- Released: February 7, 2005
- Label: Sugarhill
Dirty Linen - p.49
"With a combination of strong performances and varied material, along with an obvious appreciation of the traditions from which it draws..."
- 1.Death Came a Knockin'
- 2.Mists of Down Below / Meghan Hayden's
- 3.Gene's Machine: Mary McMahon's / Pretty Little Indian / Sligo ...
- 4.Four Blue Walls
- 5.The Wagoner's Lad
- 6.True Religion
- 7.The Magnolia Set: Islay Ranters Reel / Fleur de Mandragore / Bull ...
- 8.You and I
- 9.Everybody Knows
- 10.Dance Hall Girls / Bozeemon Boogie
- 11.The Dregs of Birch: Slip Jig / The Dregs of Birch / Eleanor Day's #1
- 12.Temps Que J'?tais Jeune / Gabriella's Jig, Du
- 13.Dover, Delaware
- 14.Love Is the Seventh Wave / The Arch of Abundant Love
The Duhks: Leonard Podoliak (vocals, banjo, fiddle); Jordan McConnell (whistle); Scott "Senor" Senior (drums, congas, bongos, cajon drums, pandeiro, shaker, surdo, tabla, bells); Tania Elizabeth, Jessica Havey.
Personnel: Jordan McConnell (vocals, guitar, Uilleann pipe); Tania Elizabeth (vocals, mandolin, fiddle); Leonard Podolak (vocals, fiddle); Jessica Havey (vocals); B?la Fleck (banjo); Edgar Meyer (upright bass); Victor Wooten (fretless bass).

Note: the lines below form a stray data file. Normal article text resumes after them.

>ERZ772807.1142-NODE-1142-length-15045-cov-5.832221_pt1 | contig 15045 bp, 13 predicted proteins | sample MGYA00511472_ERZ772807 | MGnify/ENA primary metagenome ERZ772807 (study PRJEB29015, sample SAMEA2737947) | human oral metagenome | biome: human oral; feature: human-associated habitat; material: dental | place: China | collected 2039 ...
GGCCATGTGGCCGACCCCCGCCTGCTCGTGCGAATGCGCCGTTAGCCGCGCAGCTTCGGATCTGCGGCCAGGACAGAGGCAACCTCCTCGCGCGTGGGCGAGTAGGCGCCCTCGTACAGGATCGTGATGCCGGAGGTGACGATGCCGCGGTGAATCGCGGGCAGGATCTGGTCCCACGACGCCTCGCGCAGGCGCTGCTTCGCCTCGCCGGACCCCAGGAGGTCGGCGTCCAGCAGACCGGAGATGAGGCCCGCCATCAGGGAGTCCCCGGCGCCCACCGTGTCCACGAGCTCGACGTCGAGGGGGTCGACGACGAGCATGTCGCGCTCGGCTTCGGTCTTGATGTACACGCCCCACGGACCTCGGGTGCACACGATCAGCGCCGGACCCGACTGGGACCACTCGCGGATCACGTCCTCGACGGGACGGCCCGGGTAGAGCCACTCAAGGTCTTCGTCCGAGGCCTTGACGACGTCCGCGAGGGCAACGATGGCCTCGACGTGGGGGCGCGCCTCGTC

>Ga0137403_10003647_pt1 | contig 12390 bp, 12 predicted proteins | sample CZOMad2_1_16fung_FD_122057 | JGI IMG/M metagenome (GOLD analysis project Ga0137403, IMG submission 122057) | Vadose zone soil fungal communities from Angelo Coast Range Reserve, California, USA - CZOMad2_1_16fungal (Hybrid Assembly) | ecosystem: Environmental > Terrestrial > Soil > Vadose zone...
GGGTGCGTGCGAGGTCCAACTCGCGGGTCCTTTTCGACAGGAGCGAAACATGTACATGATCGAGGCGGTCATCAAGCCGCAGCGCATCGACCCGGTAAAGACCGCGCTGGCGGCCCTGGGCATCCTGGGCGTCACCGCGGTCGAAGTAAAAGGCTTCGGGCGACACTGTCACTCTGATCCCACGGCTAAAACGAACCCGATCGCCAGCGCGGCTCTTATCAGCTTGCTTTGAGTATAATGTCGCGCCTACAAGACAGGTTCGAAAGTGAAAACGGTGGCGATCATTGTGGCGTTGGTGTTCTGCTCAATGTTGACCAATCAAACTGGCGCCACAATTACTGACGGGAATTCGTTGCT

Additional personnel: Edgar Meyer (double bass); Paul Brady, Abigail Washburn (background vocals); Victor Wooten, B?la Fleck.
Audio Mixer: Gary Paczosa.
Recording information: Minutia; OMNI Sound; Sanctuary Studios.
Photographer: Kristin Barlowe.
Arranger: The Duhks.
The Duhks debut self-titled album for Sugar Hill takes a similar progressive approach to bluegrass and folk as their album's producer, B?la Fleck, although the band is a bit more organic than Fleck. The first noticeable twist on the genre is their percussionist, Scott "Se¤or" Senior, who is unafraid to propel the band with hints of Latin and rock rhythms. As the album shapes itself, however, it becomes clear that each member of the quintet has the talent to deftly explore many different areas of traditional and contemporary folk. From the subset of traditional Celtic reels that make up "Gene's Machine" to their cover of Leonard Cohen's "Everybody Knows," the Duhks constantly reach out to the same territory as contemporaries Nickel Creek and the Mammals, although with a bit more of a schizophrenic edge than either. The Duhks even give a nod to the Mammals providing a nice justice to Ruthie Ungar's "Blue." ~ Gregory McIntosh